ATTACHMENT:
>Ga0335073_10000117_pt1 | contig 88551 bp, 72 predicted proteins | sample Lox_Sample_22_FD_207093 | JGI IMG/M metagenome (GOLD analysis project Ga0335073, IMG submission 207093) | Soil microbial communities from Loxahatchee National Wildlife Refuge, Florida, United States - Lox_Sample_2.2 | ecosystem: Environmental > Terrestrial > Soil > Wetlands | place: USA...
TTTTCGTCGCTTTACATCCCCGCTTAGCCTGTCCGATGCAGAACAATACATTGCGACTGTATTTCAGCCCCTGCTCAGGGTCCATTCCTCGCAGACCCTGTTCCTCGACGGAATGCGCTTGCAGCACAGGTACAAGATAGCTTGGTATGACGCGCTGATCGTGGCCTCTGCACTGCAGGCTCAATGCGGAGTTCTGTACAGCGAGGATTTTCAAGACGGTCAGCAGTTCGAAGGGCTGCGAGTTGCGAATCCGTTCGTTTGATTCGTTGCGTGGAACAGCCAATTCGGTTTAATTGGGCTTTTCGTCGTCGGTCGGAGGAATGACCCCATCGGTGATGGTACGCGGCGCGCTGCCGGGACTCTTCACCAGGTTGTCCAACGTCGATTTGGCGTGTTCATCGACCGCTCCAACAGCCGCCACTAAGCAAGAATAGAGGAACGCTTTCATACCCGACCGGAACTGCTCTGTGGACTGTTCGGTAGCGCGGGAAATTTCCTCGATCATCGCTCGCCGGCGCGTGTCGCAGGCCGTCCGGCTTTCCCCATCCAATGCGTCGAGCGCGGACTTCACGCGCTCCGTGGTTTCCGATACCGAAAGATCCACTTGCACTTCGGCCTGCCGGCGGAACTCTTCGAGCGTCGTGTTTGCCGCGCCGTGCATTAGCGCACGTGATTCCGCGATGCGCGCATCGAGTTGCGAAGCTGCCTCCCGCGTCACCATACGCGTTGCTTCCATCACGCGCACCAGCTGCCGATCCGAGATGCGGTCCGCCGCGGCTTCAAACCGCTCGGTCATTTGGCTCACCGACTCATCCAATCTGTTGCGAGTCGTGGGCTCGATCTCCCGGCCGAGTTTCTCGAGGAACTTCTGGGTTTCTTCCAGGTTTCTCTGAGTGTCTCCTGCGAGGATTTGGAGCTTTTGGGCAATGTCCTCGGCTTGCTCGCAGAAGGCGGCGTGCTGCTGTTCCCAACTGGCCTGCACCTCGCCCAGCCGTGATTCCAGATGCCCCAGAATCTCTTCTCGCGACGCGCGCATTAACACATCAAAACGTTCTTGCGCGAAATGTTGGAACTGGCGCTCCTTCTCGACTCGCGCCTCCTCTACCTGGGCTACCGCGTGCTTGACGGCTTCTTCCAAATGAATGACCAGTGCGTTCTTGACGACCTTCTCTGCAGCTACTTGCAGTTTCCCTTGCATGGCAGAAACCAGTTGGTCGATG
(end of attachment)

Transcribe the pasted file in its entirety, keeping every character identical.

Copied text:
>Ga0335073_10000117_pt1 | contig 88551 bp, 72 predicted proteins | sample Lox_Sample_22_FD_207093 | JGI IMG/M metagenome (GOLD analysis project Ga0335073, IMG submission 207093) | Soil microbial communities from Loxahatchee National Wildlife Refuge, Florida, United States - Lox_Sample_2.2 | ecosystem: Environmental > Terrestrial > Soil > Wetlands | place: USA...
TTTTCGTCGCTTTACATCCCCGCTTAGCCTGTCCGATGCAGAACAATACATTGCGACTGTATTTCAGCCCCTGCTCAGGGTCCATTCCTCGCAGACCCTGTTCCTCGACGGAATGCGCTTGCAGCACAGGTACAAGATAGCTTGGTATGACGCGCTGATCGTGGCCTCTGCACTGCAGGCTCAATGCGGAGTTCTGTACAGCGAGGATTTTCAAGACGGTCAGCAGTTCGAAGGGCTGCGAGTTGCGAATCCGTTCGTTTGATTCGTTGCGTGGAACAGCCAATTCGGTTTAATTGGGCTTTTCGTCGTCGGTCGGAGGAATGACCCCATCGGTGATGGTACGCGGCGCGCTGCCGGGACTCTTCACCAGGTTGTCCAACGTCGATTTGGCGTGTTCATCGACCGCTCCAACAGCCGCCACTAAGCAAGAATAGAGGAACGCTTTCATACCCGACCGGAACTGCTCTGTGGACTGTTCGGTAGCGCGGGAAATTTCCTCGATCATCGCTCGCCGGCGCGTGTCGCAGGCCGTCCGGCTTTCCCCATCCAATGCGTCGAGCGCGGACTTCACGCGCTCCGTGGTTTCCGATACCGAAAGATCCACTTGCACTTCGGCCTGCCGGCGGAACTCTTCGAGCGTCGTGTTTGCCGCGCCGTGCATTAGCGCACGTGATTCCGCGATGCGCGCATCGAGTTGCGAAGCTGCCTCCCGCGTCACCATACGCGTTGCTTCCATCACGCGCACCAGCTGCCGATCCGAGATGCGGTCCGCCGCGGCTTCAAACCGCTCGGTCATTTGGCTCACCGACTCATCCAATCTGTTGCGAGTCGTGGGCTCGATCTCCCGGCCGAGTTTCTCGAGGAACTTCTGGGTTTCTTCCAGGTTTCTCTGAGTGTCTCCTGCGAGGATTTGGAGCTTTTGGGCAATGTCCTCGGCTTGCTCGCAGAAGGCGGCGTGCTGCTGTTCCCAACTGGCCTGCACCTCGCCCAGCCGTGATTCCAGATGCCCCAGAATCTCTTCTCGCGACGCGCGCATTAACACATCAAAACGTTCTTGCGCGAAATGTTGGAACTGGCGCTCCTTCTCGACTCGCGCCTCCTCTACCTGGGCTACCGCGTGCTTGACGGCTTCTTCCAAATGAATGACCAGTGCGTTCTTGACGACCTTCTCTGCAGCTACTTGCAGTTTCCCTTGCATGGCAGAAACCAGTTGGTCGATG